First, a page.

Minotaur Hotlinks



There’s an idiom we always found strange in that “laws are a lot like sausages; it’s better not to see them being made.” As connoisseurs of carne here at Bugbear BBQ, we think that saying is miles off from the truth. Any good fantasy pitmaster not only wants to know exactly what goes into the process of their sausages, but would probably like the recipe complete with exact measurements to go with it.

And here at Bugbear BBQ, we shout to the heavens our exact recipe: Lots of love. And lots of fingers.

Needless to say, it didn’t make the most appetizing tagline for the business. Accurate, maybe. Appetizing, no.

But if you’re one of those eccentrics who wants to keep all your fingers and yet still enjoy a good sausage, might we suggest some spicy minotaur hotlinks.

Hotlinks, for those not in the know, are a Louisiana/ Texas traditional sausage that’s on the spicier side.


Minotaurs, for those equally ignorant of their bestiaries as they are of their carnivore culinary tastes, are half-man, half-bull monstrosities known for wrecking up the place and perhaps frequenting a labyrinth or two. They, along with troll and hippogriff, also make up the “Big Three” meats every pitmaster must master in barbecue competitions. They also serve the “Big Three” of cooks, that being the brisket, ribs, and pulled meat category, which means to truly earn one’s fantasy pitmaster stripes, one needs to know how to make nine meals.

But we digress since this is supposed to be about sausages. Now we at Bugbear BBQ almost always argue for battlefield sourced meat. Almost. Because in the case of minotaur, it can be better to pick up a farm or labyrinth raised beast rather than a free-range minotaur if you’re a fan of marbling. Free-range minotaurs are a bit gamier and contain less fat than those that don’t move around nearly as much. And when making sausage, the name of the game is fat.

The Cut

A good sausage should be about 20-25% fat, which just about makes those lazy minotaurs perfect. But if you’re out in the field and fell a beast, not to worry. Just hack out those pectoral muscles, trim off the fat, and you not only have a brisket, but all the fat you’ll need for your sausages.

Some will tell you to use that brisket meat for your sausage, but that’s really wasting that prime cut in our opinion. Sausages are usually made of the butcher’s leftover meat, so just keep all the non-organ cuts you have lying around, and when you’re done with the carving, toss them in to your meat grinder at a ¼ ratio of fat to meat.

Now here’s the real secret: Carry hog casings with you at all times! Some will swear by using the minotaur’s own intestines for the sausages. That’s traditional, but that also gets you sausages about the size of your forearm. Which are no doubt great for salami, but not so much for tossing on the smoker. So if you want some sausages at a normal diameter, keep some dried and salted hog casings always at hand and start soaking them in water once you begin carving the beast. They should be nice and ready to place over your stuffer by the time you’ve got everything ground.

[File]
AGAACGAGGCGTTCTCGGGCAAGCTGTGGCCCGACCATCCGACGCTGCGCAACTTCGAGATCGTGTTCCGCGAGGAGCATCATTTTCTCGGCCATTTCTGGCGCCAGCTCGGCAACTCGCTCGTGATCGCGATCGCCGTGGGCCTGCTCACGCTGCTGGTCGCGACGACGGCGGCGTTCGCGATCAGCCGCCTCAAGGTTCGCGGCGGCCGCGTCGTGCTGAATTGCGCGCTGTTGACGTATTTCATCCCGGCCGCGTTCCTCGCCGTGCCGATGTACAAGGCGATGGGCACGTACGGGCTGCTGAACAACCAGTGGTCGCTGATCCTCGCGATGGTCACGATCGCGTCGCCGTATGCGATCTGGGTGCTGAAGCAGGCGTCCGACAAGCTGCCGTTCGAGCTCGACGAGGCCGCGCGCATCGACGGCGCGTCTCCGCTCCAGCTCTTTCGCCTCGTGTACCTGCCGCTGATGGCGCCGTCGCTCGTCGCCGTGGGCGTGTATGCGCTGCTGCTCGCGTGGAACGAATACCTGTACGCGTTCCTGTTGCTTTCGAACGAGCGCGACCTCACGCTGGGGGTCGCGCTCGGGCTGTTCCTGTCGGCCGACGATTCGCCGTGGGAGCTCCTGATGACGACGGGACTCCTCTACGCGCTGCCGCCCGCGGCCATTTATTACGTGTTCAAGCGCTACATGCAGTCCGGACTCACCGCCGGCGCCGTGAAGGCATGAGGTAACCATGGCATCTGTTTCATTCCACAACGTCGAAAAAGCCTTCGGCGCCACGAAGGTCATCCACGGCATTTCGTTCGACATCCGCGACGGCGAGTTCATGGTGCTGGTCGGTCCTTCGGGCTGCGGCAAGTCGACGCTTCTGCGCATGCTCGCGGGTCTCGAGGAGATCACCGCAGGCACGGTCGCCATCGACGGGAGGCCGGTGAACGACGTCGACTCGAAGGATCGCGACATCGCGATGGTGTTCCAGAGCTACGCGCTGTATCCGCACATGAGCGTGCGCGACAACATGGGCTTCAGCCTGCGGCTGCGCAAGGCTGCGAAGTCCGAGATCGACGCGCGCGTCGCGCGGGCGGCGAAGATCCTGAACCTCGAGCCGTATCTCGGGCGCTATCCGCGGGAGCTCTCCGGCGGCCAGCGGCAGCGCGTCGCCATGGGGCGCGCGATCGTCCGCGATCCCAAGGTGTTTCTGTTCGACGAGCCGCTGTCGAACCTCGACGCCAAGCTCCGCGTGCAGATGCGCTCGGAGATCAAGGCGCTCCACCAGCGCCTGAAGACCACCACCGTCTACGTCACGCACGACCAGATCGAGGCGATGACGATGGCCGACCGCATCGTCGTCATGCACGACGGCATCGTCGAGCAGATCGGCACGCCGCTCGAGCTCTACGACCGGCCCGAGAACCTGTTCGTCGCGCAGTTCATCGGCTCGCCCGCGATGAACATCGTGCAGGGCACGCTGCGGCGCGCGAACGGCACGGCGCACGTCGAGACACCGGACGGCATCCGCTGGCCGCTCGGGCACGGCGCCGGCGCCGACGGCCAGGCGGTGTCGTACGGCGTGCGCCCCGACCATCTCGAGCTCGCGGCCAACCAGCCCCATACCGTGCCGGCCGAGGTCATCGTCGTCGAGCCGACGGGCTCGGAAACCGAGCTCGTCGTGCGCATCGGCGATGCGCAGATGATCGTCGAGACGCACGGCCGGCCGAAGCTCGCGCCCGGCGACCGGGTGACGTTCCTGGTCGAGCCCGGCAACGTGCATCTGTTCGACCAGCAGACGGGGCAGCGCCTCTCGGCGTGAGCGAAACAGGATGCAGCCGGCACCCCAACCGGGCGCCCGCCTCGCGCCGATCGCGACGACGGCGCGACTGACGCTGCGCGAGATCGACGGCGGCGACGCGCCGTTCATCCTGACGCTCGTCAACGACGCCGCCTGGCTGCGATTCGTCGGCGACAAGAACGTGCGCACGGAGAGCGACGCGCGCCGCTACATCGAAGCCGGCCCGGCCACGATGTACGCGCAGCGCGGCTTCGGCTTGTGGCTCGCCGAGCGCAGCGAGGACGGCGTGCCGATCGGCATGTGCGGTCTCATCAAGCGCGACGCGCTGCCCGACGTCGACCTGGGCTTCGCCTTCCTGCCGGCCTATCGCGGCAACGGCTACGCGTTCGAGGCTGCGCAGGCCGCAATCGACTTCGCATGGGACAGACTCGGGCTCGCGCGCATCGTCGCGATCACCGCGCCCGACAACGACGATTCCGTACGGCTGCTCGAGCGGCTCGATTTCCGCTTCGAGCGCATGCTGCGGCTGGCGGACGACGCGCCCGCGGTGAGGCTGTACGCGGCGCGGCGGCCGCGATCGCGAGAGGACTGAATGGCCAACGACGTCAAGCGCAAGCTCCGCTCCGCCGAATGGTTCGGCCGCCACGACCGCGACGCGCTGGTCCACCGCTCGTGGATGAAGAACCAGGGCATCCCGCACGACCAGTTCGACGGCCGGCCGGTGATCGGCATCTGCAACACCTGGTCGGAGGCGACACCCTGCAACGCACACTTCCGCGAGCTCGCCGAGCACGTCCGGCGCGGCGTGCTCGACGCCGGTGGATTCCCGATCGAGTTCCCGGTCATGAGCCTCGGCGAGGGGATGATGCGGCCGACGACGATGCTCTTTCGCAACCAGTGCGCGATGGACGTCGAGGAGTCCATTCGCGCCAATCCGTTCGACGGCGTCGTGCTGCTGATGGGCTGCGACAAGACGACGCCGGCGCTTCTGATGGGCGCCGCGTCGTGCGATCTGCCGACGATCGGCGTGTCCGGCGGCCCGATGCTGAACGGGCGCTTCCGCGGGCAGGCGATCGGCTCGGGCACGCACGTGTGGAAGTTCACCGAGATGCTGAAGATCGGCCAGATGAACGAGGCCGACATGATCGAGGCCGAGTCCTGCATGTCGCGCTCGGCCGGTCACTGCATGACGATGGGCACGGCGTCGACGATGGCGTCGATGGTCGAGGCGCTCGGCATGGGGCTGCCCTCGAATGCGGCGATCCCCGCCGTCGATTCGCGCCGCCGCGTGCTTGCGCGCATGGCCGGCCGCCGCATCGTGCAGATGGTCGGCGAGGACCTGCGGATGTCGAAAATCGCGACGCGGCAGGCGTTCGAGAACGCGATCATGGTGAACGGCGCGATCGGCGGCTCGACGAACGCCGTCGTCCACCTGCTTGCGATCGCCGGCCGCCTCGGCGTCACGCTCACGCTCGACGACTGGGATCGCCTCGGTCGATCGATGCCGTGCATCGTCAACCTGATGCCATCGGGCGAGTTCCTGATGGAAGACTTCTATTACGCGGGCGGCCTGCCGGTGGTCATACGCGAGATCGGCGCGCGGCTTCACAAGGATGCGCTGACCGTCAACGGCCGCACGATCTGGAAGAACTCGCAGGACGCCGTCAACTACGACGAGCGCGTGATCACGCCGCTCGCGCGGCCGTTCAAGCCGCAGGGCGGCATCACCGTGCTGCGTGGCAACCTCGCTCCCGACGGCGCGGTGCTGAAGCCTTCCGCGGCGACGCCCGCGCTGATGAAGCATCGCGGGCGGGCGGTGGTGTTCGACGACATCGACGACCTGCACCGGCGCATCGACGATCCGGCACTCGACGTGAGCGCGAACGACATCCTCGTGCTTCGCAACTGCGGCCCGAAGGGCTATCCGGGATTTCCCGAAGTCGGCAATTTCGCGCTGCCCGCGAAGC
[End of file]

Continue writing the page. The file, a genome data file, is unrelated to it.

I totally understand why the ancient Greeks used sheep intestines as condoms now.

The Rub

Unlike all our other BBQ recipes, this time the rub goes on the inside and gets mixed in with all that delicious protein. We prefer our sausage uncured, which means we’ll only be using kosher salt. However, if you have a craving for prague powder, feel free to substitute it here: 1.5 TBS kosher salt, 1.5 TBS cayenne pepper, 1 TBS paprika, 2 tsp black pepper, 1.5 tsp chili powder, 1.5 TBS yellow mustard, 1/3 cup water.

Now here’s the rub (pun!): You need to include a spice corresponding with he weapon you delivered the killing blow with at ½ tsp. Traditionally you would want it to be with a mace so as to include mace, but many times substitutions must be made.

  • Sword = savory

  • Knife = nutmeg

  • Arrow = marjoram

  • Magic = fairy dust

  • Poison = antidote

The Cook

Cube all your meat then put it through the grinder, which you’ve hopefully kept in a freezer for at least 20 minutes so the slurry won’t stick. Then mix your spices with your liquids and mix that with your ground minotaur.

Then comes the sausage stuffing, which will undoubtedly be the most infuriating section. Seriously, we’d rather face off with a dozen minotaurs than spend an hour stuffing sausages, but you can’t really say they’re handmade unless you make them with your own hands. So go slow and know you’ll break several your first try. And your second.

Probably the first dozen, really.

But once you’re done, throw those beauties on the smoker until they reach an internal temp of 160. Then all your hard work and reduced HP will be worth it when you feel and hear the snap of those sausages on your first bite.

Sauce, Sides, & Pairings

You’re going to want a nice KC red sauce to slather your sausage in (damn, but that sounds dirty). And while it wouldn’t be a stranger to a bun, hot links are traditionally eaten along with other BBQ rather than alone. Which means white bread and brisket if you’re lucky.

As for drinks, you’re going to want something sweet to put out that fire. We suggest a dwarven mead, but if you’re going the Greek route with your minotaur hunting, some ambrosia would probably be more apt.

#Minotaur #sausage #BBQ

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MD Presley is a screenwriter, blogger and occasional novelist… which basically means he’s a layabout. But if you’ve ever got a hankering for some grimdark gunpowder fantasy with a female anti-hero, I have a suggestion...

 

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